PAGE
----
Red Bank High School has been inundated with criticism since news hit that a teacher was forced to resign for taking a student to see a doctor.
The twitterverse exploded: "What is wrong with this world?" "No good deed goes unpunished!!!"
But school officials, along with personnel records, tell another story about how former Red Bank High teacher Jennifer Mitts left the school system.
Mitts was warned before about taking students to the doctor, but she said she thought last month's situation was different. She said she took a 20-year-old student who did not have transportation or insurance to the doctor and paid for her care and prescriptions.
"She's a legal adult. And she asked to go," Mitts said. "I thought this situation was different. They said no, it's not."
Mitts was confronted by school officials on March 14 and wrote a letter of resignation on a piece of legal pad paper. She says they offered her no choice. If she didn't resign, she said, she was told she'd be fired.
"They didn't give me any time to think about it," she said.
The story was picked up by national media outlets and an online petition demanding Mitts' reinstatement had received more than 1,400 signatures as of Tuesday afternoon.
"Fire the principal, reprimand the school board, and reinstate her with full back pay and an official apology," one petitioner wrote.
"Teachers should not be punished for going the extra mile. And Ms. Mitts went WAY beyond the extra mile," wrote another.
But Hamilton County Schools administrators say there were years of reprimands and warnings leading up to last month's incident.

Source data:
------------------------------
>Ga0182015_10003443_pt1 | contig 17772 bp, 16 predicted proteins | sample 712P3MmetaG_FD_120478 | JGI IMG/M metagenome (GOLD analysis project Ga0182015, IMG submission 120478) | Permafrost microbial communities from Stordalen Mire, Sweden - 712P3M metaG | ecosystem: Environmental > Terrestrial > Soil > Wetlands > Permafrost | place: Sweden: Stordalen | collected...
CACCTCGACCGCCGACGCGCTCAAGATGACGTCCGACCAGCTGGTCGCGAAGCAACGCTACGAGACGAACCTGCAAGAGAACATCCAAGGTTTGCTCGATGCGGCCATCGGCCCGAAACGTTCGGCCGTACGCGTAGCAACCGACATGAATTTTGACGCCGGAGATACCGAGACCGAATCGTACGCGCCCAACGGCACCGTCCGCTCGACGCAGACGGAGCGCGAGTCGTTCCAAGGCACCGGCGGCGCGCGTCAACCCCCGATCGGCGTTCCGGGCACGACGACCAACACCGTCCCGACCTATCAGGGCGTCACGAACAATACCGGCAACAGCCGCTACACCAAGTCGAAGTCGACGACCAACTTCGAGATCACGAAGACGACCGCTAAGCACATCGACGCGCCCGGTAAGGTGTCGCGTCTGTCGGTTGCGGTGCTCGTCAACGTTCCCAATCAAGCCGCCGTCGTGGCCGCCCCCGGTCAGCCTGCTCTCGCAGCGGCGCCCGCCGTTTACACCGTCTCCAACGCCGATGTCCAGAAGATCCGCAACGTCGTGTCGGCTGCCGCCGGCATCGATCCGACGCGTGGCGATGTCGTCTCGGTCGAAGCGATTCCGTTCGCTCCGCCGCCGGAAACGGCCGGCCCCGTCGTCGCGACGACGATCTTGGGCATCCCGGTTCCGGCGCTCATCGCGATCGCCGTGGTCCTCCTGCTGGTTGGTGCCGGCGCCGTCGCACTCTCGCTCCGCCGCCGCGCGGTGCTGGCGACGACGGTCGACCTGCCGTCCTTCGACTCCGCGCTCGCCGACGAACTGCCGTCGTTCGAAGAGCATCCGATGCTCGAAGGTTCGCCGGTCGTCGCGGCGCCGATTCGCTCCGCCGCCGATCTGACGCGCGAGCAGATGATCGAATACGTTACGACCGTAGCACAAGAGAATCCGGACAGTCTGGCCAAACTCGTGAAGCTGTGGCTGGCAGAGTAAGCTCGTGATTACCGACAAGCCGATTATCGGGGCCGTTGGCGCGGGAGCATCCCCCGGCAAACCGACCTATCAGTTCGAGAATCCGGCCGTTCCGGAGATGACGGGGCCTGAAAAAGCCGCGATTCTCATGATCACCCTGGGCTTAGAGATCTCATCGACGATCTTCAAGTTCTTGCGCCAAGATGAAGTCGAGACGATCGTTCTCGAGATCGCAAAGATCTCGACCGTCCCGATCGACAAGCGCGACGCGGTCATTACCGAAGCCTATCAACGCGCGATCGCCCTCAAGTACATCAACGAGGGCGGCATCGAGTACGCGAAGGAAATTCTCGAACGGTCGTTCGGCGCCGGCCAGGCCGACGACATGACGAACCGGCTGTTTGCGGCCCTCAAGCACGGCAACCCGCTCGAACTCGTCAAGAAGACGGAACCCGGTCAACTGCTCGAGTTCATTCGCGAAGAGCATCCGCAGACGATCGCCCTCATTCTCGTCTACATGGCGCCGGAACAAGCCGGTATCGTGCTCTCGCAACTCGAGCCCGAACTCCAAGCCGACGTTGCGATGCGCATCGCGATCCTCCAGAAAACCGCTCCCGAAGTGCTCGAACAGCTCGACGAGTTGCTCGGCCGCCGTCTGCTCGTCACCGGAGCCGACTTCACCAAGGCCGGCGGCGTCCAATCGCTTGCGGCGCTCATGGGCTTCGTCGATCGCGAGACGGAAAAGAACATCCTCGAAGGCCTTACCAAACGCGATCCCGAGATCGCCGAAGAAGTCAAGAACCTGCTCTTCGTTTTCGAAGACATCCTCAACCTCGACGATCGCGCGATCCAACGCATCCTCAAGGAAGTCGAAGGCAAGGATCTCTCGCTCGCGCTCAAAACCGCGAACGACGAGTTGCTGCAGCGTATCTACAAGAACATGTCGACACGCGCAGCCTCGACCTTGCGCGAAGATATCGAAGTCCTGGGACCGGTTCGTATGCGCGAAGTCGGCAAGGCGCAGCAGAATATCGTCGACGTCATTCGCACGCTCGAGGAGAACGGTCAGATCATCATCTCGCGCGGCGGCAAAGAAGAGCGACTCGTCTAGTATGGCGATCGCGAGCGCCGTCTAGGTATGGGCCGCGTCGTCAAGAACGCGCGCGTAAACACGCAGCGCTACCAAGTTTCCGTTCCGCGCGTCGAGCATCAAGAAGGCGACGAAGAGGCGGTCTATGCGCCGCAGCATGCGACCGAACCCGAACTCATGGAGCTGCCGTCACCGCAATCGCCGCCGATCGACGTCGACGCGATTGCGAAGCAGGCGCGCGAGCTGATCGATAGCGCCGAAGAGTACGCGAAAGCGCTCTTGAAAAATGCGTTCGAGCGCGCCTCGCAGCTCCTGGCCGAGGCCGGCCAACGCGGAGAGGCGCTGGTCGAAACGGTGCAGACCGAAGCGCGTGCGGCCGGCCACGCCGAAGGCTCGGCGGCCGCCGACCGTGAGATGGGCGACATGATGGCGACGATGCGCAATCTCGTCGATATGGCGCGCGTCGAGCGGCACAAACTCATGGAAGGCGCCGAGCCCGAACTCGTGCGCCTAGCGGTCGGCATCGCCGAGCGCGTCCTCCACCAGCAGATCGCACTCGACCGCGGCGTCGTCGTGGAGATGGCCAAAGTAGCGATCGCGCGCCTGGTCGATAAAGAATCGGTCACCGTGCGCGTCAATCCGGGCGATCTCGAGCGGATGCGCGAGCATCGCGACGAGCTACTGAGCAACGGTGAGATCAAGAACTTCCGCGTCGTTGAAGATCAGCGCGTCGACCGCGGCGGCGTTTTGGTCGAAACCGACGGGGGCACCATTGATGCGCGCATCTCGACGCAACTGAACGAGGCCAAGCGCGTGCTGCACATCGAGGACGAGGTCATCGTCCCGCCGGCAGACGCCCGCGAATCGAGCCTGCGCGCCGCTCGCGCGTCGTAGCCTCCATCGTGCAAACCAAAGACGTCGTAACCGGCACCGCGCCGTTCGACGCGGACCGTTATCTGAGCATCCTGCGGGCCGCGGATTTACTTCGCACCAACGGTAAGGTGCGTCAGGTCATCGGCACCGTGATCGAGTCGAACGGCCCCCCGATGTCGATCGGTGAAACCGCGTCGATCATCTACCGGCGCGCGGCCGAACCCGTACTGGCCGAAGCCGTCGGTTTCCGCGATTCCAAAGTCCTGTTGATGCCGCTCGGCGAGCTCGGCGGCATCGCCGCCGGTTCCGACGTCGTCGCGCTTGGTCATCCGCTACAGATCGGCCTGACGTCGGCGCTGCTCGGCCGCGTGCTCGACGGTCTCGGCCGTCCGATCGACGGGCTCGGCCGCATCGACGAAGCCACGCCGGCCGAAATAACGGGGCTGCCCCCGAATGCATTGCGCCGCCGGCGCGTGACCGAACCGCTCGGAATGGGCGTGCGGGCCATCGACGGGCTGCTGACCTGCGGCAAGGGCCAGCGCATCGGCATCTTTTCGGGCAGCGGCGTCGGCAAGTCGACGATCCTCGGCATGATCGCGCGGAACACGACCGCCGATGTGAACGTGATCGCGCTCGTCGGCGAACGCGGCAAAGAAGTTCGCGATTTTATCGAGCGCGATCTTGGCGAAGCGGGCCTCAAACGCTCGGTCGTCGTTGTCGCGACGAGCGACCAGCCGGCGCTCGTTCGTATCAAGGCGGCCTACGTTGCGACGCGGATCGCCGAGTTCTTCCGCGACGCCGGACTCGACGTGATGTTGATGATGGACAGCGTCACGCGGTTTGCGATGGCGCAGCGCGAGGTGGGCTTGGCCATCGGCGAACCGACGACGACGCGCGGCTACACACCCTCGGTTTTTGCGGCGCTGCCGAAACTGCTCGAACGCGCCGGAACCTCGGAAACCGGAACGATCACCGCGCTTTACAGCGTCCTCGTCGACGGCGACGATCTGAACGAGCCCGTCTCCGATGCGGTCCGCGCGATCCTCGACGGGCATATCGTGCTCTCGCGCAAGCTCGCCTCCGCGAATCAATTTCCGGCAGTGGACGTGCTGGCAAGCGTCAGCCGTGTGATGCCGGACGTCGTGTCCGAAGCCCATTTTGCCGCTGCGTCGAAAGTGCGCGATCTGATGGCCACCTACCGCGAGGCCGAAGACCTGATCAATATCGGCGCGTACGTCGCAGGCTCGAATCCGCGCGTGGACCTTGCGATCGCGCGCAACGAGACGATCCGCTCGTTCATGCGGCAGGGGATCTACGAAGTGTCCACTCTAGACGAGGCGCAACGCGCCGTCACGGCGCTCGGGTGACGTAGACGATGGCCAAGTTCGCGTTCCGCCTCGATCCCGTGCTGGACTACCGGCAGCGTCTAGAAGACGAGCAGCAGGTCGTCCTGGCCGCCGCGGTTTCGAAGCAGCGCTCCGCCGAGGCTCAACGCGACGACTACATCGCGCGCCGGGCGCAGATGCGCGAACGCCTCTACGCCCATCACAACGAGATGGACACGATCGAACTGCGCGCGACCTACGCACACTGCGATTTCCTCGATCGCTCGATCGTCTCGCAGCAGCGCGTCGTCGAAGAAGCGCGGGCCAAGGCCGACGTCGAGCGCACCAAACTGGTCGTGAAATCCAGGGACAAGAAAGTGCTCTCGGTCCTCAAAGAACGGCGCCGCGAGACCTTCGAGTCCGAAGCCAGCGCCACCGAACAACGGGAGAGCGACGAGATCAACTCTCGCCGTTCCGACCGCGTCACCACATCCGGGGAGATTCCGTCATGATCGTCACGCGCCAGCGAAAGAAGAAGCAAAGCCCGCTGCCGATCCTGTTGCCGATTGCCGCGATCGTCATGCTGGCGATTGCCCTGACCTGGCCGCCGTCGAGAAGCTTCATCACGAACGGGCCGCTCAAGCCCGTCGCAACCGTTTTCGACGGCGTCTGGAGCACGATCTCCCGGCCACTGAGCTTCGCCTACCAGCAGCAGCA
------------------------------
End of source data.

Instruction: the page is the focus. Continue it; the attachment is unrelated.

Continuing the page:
Stacy Stewart, assistant superintendent for human resources, said Mitts resigned of her own will.
Officials say there's no reason for teachers to leave school during school hours to take students to the doctor. There are supports such as counselors in place to make sure that such needs are met.
"I can tell you it was not a matter of life and death," Stewart said. "If that were the case an ambulance would have been called."
Mitts' personnel file, a publicly available document, shows several instances of disciplinary action, including:
• An August 2011, five-day suspension without pay for what administrators called insubordination, neglect of duty and unprofessional conduct. That month she got two reprimands, including one for improper handling of proceeds from a group fundraiser. The file states that Mitts deposited money into her personal account. Another reprimand from then-principal Gail Chuy said Mitts had been absent many school days, failed to leave adequate instructions for substitutes and left school on multiple occasions without notifying anyone. "...you must give serious attention to your professional responsibility or face the consequences," she wrote.
• An August 2013 oral reprimand from human resources and warning of future disciplinary actions after a parent submitted a note "in which Ms. Mitts had written suggestions to his daughter regarding how to 'make [the father] feel badly.'"
• A January 31, 2013 written reprimand from Principal Justin Robertson for not showing up to a school open house. In the same month, she was admonished for taking a student to the doctor and warned not to do it again unless she had permission from administrators and parents. "...even though your intentions were good, you put yourself, the school and to some extent the district in jeopardy of all sorts of liability," the file reads.
A note in her file says those collective issues "constitute a pattern of poor decision-making and lack of professional judgment." Mitts denies many of the claims and downplays the importance of the file. Performance evaluations in Mitts' file were mostly positive.
"They like to write down every little single thing you do and put it in your file," Mitts said. "Some administrators just like to build cases against their employees so if they ever give negative evaluations they'll have all this proof."
Contact staff writer Kevin Hardy at email@example.com or 423-757-6249.
Kevin rejoined the Times Free Press in August 2011 as the Southeast Tennessee K-12 education reporter. He worked as an intern in 2009, covering the communities of Signal Mountain, Red Bank, Collegedale and Lookout Mountain, Tenn. A native Kansan, Kevin graduated with bachelor's degrees in journalism and sociology from the University of Kansas. After graduating, he worked as an education reporter in Hutchinson, Kan., for a year before coming back to Chattanooga. Honors include a ...